On the eve of Senate hearings on climate change legislation, Sen. Lamar Alexander denounced the bill Monday as a job killer and offered his own alternatives to curtailing greenhouse gases.
Alexander said, in a conference call with reporters, the United States should build 100 nuclear power plants and electrify half of the country's cars and trucks in the next 20 years. In addition, he called for exploring offshore for natural gas and for launching four "mini-Manhattan Projects" to research alternative energy.
He said the research efforts should focus on finding ways to recapture carbon from coal plants, to make solar power cost competitive, to make electric batteries better, and to recycle nuclear fuel without isolating plutonium.
"Almost every other major country in the world is moving ahead with nuclear power plants," said Alexander, who has called for massive construction of new reactors for months. "We invented the nuclear power plant and haven't built a new one in 30 years. If we had invented a nuclear navy and it was doing exactly what we wanted it to do, why would we suddenly stop building nuclear vessels and start subsidizing sailboats for our navy?"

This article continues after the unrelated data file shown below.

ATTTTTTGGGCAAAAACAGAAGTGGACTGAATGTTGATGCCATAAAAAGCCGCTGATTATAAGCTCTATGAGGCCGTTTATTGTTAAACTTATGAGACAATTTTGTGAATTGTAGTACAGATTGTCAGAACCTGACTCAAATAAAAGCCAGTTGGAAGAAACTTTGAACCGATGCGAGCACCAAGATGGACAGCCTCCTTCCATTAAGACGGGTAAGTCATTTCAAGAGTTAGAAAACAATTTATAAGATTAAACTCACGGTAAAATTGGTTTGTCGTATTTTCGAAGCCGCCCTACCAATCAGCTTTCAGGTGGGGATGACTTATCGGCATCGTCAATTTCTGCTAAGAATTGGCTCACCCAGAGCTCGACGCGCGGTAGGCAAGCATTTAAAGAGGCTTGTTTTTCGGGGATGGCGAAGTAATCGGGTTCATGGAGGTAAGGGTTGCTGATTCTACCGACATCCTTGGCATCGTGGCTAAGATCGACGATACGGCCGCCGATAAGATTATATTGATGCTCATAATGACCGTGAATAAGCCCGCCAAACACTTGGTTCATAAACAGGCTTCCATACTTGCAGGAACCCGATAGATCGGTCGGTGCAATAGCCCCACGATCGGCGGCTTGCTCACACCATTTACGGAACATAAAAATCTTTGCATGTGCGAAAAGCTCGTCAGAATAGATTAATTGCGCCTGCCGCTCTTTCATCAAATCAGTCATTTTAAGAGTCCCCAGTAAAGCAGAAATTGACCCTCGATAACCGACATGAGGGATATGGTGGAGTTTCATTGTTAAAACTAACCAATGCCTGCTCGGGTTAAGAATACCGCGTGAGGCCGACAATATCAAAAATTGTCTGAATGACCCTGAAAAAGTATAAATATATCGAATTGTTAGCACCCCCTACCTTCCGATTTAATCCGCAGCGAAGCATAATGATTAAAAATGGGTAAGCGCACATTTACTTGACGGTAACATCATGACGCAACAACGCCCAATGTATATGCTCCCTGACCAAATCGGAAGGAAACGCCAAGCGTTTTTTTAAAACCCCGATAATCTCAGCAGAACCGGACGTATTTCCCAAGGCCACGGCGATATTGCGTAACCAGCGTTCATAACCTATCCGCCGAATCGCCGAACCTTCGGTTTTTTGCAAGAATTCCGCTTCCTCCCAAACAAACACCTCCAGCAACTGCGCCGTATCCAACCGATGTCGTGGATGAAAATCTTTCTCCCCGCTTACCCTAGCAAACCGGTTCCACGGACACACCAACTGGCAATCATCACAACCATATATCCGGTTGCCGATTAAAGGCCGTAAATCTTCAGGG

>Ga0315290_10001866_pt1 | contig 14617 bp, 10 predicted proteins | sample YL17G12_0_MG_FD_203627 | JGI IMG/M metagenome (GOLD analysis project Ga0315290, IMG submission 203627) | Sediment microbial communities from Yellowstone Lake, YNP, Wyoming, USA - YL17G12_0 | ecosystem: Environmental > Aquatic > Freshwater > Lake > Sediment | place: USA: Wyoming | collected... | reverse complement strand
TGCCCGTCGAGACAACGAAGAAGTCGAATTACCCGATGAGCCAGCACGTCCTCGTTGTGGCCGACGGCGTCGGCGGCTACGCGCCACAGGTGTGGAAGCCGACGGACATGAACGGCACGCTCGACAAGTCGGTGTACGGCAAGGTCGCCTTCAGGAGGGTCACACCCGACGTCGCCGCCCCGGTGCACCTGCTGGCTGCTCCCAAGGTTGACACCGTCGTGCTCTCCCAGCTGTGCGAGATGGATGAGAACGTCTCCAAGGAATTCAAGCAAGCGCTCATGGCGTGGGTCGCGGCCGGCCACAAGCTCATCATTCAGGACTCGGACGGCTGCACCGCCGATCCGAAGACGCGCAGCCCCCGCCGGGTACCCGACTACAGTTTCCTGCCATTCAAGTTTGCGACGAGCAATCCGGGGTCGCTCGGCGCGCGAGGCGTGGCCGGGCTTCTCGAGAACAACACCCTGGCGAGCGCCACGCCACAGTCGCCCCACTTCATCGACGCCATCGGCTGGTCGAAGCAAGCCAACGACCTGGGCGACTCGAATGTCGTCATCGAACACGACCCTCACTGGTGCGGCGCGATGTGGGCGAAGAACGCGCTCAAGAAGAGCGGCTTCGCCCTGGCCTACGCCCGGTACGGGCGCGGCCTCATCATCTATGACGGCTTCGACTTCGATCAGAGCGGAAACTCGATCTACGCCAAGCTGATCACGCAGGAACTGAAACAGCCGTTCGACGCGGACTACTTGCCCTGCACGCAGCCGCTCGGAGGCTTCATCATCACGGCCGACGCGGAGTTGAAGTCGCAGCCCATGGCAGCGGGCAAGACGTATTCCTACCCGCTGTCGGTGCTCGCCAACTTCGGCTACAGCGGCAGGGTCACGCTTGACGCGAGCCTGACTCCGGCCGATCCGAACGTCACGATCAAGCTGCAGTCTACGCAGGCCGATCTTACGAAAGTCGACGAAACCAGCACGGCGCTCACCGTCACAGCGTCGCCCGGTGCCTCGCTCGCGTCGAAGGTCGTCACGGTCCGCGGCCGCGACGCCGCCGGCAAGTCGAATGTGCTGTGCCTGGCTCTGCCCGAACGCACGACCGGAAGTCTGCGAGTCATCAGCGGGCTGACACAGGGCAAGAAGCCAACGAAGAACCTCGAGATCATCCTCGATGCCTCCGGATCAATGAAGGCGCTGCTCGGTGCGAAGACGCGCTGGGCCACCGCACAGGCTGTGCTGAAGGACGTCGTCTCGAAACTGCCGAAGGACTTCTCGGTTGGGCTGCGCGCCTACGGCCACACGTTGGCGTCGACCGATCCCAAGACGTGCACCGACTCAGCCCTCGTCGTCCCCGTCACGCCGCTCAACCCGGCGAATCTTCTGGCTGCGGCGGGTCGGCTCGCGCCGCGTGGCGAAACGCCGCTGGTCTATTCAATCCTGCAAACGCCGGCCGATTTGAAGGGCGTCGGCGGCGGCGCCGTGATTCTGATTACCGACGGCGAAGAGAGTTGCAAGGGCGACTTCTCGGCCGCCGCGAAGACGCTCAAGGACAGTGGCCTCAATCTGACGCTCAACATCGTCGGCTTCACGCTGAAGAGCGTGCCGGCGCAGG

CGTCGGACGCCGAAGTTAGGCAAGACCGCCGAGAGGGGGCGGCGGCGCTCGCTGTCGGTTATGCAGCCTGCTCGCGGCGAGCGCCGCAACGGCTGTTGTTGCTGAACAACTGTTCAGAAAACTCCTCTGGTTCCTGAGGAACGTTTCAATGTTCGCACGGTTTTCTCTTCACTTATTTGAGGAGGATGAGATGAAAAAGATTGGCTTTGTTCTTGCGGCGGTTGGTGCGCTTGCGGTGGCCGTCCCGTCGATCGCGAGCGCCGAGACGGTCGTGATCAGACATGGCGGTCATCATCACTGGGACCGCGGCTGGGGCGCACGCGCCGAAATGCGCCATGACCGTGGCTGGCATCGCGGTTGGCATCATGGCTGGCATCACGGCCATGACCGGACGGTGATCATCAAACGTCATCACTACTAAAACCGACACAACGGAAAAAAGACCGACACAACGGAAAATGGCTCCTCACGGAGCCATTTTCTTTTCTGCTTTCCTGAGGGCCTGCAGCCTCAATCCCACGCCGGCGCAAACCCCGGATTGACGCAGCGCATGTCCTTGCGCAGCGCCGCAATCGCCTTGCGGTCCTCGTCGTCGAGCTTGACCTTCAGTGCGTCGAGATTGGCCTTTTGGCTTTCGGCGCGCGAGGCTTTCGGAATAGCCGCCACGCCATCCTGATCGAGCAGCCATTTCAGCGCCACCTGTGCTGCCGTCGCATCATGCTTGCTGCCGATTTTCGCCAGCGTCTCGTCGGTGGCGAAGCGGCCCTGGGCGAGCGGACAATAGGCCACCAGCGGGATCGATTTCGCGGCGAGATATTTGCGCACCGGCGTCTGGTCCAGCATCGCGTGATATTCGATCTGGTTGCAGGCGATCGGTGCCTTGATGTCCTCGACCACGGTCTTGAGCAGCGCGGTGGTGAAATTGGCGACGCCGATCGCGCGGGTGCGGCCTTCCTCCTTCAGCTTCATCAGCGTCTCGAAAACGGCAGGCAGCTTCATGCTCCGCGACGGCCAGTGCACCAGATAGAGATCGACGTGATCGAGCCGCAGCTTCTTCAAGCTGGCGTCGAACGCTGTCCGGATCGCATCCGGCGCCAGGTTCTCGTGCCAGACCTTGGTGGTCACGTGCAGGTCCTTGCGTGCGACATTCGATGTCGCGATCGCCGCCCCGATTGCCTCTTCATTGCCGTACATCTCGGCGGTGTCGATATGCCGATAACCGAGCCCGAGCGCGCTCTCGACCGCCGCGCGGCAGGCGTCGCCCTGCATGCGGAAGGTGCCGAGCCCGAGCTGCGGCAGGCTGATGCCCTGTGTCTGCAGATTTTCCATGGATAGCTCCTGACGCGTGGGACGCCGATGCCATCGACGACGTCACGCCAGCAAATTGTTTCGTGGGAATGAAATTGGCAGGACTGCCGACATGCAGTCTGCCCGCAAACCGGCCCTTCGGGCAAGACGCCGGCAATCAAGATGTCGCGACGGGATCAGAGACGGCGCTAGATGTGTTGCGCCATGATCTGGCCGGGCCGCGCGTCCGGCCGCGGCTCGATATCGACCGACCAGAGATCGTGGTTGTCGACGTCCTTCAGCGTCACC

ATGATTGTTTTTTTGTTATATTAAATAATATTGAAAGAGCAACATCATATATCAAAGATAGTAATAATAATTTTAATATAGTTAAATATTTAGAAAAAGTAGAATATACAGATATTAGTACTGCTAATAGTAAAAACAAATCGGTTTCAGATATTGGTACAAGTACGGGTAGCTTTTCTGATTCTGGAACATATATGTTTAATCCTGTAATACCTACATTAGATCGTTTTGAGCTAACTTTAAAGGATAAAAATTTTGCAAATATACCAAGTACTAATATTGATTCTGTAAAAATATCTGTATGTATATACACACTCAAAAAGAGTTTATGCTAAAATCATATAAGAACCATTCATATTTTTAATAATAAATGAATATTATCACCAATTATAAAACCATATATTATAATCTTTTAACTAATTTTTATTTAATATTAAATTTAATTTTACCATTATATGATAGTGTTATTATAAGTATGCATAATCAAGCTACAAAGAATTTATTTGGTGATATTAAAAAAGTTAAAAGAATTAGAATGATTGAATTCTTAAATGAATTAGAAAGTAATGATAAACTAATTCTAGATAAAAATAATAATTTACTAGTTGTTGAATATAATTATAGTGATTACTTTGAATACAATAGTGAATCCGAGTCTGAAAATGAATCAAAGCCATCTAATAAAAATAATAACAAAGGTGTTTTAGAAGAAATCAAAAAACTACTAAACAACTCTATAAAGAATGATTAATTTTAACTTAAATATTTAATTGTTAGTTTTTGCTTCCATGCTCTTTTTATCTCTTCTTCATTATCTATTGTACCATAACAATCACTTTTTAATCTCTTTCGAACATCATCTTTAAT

He said that's analogous to what the Senate climate change legislation would do.
"Just as we're not going to win a war with sailboats, we're not going to meet a carbon [reduction] goal with windmills or with solar panels that cost four or five times more than conventional electricity. We're going to have to go with what we invented. What we invented is nuclear power. And what we have coming on rapidly is electric cars. Just those two things alone may get us where we need to go and if they don't we can take additional steps."
The Senate's environment and public works committee will start hearings Tuesday on the climate change bill backed by the committee chair, Barbara Boxer of California, and John Kerry of Massachusetts. The bill aims to cut U.S. emissions by 20 percent by 2020.
Like the bill that's already passed the House, it would impose a cap-and-trade system with permits for greenhouse gas emissions that companies could buy and sell. It also would provide incentives for alternative energies like windmill and solar power.
Alexander said he accepts the science of climate change and global warming. But he said, "I don't think we should start out by deliberately making ourselves poorer by running jobs overseas and making it harder for people to pay their mortgages and hospital bills until we've tried other alternatives."
"Our goal as a country and a world has always been to have cheap energy, not expensive energy. Expensive energy makes people poor. Cheap energy makes people prosperous."